Our so-called foreign policy why trump needs to go real america first vs the saudis realitychek 101 gas station

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Earlier this year, The National Interest published a lengthy article of mine arguing that President Trump seemed to be repeating a mistake that has doomed previous efforts to replace a failed, longstanding globalist strategy with a fundamentally new foreign policy much better suited to the country’s real strengths and weaknesses. And just this morning, this prediction was borne out by the Washington Post‘s editorial writers (best viewed as among the many unofficial spokespeople for globalist approaches that fill the Mainstream Media) in a piece they wrote on Mr. Trump’s approach to the murder of dissident journalist Jamal Khashoggi authorized at top levels by the Saudi Arabian monarchy.

My article made the case that globalism would never be rejected unless the President made a clean, fully explained, break with the assumptions on which it was based. Instead, it pointed out, he seemed to have settled (wittingly or not) on an approach that might be called “globalism on the cheap.” That is, Mr. gas density conversion Trump’s actions appear to reflect a belief that most and even all of globalism’s supposed economic and security benefits can be realized, and supposed goals achieved (both entailing shaping the entire global environment in ways America allegedly needs in order to be acceptably safe and prosperous) while reducing its costs (e.g., subsidizing the defense of free-riding allies, and their economies with lopsided trade arrangements). The essay also explained that, because similar claims made by globalism critics in the past turned out to be literally too good to be true, numerous chances for genuine and urgently needed foreign policy overhaul have been lost.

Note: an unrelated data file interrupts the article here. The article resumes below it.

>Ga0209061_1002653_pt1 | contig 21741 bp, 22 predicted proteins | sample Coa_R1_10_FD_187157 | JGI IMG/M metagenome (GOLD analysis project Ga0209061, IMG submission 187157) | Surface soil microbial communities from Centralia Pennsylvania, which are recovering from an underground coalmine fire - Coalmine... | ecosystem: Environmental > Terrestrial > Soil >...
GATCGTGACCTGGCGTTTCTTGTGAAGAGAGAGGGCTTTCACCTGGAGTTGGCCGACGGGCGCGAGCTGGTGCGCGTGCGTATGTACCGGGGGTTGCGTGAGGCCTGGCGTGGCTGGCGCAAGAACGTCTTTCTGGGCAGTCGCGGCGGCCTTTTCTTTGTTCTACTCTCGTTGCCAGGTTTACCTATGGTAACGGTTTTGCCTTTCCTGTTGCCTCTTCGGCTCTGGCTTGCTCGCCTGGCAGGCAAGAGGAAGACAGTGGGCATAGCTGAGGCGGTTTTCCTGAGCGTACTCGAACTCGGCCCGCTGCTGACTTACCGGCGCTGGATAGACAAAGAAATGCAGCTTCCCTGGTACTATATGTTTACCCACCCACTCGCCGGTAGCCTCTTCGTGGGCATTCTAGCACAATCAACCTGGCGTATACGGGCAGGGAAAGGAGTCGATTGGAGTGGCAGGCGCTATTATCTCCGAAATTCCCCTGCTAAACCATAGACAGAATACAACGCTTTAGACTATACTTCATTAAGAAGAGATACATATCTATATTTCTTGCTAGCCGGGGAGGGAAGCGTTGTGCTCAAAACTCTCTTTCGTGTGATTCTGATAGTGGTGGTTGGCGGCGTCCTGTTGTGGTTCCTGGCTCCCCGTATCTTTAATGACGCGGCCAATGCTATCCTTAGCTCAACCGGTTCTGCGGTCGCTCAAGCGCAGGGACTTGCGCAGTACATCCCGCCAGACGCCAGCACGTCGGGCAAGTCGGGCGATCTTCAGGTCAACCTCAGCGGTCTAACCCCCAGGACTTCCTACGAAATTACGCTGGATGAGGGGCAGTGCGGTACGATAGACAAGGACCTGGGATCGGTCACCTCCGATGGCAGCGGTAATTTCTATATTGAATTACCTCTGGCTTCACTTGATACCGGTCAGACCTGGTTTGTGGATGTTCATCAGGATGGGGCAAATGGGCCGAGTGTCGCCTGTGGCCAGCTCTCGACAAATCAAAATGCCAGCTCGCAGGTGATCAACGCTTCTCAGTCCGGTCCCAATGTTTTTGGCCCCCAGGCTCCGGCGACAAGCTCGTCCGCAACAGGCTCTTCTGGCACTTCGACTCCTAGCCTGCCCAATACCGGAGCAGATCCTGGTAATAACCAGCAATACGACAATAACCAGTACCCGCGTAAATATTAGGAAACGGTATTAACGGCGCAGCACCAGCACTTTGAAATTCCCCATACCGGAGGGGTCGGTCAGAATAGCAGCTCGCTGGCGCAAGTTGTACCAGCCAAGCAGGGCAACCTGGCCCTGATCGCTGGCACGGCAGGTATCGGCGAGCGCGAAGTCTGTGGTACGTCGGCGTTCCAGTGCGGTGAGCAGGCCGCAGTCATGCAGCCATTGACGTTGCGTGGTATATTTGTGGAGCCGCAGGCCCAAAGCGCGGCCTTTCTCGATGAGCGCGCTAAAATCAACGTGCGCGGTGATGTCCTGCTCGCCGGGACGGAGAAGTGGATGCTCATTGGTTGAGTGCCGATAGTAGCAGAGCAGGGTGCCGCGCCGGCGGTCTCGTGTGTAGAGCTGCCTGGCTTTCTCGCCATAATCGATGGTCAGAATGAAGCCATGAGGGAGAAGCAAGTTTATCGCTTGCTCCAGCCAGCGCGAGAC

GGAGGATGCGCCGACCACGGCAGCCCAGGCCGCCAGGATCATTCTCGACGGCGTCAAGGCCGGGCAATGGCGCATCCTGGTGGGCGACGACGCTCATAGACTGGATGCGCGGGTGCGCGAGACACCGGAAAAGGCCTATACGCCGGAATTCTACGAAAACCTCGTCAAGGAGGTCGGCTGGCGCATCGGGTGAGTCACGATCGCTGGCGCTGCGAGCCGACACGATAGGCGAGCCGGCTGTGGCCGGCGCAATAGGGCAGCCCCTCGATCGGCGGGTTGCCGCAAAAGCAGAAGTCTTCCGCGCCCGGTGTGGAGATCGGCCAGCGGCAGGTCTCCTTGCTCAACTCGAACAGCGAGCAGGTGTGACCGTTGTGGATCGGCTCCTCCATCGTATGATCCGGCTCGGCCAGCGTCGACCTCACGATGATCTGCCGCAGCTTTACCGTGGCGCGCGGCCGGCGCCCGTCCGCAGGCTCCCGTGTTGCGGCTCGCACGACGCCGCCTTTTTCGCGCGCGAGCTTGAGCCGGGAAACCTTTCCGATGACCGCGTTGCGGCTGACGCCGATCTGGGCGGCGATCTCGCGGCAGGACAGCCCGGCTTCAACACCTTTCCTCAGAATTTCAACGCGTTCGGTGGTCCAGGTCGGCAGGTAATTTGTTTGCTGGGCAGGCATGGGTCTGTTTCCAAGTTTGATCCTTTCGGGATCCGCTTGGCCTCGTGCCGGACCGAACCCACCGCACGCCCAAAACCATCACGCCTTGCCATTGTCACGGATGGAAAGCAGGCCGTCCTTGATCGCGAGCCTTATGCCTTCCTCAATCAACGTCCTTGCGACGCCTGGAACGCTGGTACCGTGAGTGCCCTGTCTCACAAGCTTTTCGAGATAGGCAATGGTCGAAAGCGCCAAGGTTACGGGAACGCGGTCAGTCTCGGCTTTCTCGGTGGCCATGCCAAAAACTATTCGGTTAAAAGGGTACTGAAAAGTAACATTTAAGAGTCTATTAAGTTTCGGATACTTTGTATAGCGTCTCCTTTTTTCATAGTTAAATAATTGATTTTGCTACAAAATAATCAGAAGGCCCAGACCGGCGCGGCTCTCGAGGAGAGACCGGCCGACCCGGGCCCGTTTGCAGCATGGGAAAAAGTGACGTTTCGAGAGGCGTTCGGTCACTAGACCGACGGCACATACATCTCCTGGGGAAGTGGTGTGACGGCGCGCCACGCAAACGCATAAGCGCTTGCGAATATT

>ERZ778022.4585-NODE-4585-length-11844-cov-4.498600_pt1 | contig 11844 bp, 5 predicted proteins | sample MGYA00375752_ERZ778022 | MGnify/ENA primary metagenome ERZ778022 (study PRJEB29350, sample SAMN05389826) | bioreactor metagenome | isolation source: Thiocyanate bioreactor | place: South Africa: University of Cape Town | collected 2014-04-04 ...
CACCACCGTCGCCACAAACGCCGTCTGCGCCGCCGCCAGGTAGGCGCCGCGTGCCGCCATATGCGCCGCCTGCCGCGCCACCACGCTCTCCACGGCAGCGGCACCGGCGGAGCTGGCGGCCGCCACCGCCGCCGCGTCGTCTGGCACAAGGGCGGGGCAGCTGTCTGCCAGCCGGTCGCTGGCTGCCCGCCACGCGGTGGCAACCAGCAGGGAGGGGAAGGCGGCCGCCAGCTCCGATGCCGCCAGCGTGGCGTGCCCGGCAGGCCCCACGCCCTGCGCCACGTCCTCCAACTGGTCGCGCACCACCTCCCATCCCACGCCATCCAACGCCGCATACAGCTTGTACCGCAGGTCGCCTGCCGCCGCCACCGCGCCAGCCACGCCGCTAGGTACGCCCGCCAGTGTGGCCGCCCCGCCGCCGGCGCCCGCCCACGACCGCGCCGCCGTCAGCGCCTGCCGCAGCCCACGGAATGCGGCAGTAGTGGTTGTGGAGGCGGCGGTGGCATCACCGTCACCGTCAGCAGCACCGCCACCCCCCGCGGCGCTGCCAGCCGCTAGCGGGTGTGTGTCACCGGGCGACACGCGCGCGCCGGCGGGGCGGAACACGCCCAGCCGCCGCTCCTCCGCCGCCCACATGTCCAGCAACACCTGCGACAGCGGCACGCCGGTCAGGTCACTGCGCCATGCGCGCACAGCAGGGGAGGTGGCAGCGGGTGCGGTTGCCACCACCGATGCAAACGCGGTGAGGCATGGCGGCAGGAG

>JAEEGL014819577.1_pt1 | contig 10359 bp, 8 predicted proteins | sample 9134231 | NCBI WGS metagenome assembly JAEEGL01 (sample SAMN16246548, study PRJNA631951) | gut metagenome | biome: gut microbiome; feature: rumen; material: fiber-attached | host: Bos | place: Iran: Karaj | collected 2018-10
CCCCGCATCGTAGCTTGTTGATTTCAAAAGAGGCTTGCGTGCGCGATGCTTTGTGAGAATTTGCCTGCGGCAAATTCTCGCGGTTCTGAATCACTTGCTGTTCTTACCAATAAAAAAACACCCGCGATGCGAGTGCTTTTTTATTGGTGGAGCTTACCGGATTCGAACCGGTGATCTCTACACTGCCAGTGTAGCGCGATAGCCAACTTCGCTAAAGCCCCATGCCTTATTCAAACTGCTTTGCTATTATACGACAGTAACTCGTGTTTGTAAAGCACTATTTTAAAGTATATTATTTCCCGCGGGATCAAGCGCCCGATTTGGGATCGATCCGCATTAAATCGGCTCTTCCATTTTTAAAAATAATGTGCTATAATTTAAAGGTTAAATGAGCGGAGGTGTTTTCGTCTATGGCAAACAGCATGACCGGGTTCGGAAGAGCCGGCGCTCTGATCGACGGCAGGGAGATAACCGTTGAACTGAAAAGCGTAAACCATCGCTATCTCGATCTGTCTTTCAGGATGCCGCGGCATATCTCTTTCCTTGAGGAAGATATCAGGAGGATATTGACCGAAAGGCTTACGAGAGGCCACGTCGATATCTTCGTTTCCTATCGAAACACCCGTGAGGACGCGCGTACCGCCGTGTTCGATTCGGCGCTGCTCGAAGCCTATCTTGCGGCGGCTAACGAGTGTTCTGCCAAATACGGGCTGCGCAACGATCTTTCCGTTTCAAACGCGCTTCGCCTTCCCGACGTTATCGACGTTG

That’s why the Post editorial is so revealing. gas pain in chest It shows that, because Mr. Trump’s rejection of globalism has been so partial (in this case, when it comes to the Middle East), he’s made himself vulnerable to the kinds of attacks that have vanquished earlier critics and squandered a golden opportunity to stake out a true America First position that would have been strategically sound and politically popular. In fact, the Trump Saudi statements have enabled his critics to slam him in two powerful ways.

First, the Post edit writers have restated the common charge that the President was “craven” in letting Saudi crown prince Mohammed bin Salman off the hook for the Khashoggi murder largely because of economic considerations like the kingdom’s purchases of U.S.-made weapons and its cooperation in keeping oil prices low. As the editorial puts it, Mr. Trump, “cares not a fig for American values….And if he can sell one or two more fighter jets, who cares if a journalist is murdered?”

“ Those leaders all accepted that, with less than 5 percent of global population but more than 20 percent of the global economy, the United States, more than any other nation, depends on and benefits from predictable rules. wb state electricity board recruitment It needs a world where business executives can go forth and come home without fear of kidnapping, where ships can ply the oceans without armed escorts, where contracts are honored and disputes fairly adjudicated. It needs a world where journalists can report and inform Americans on the true conditions on the ground.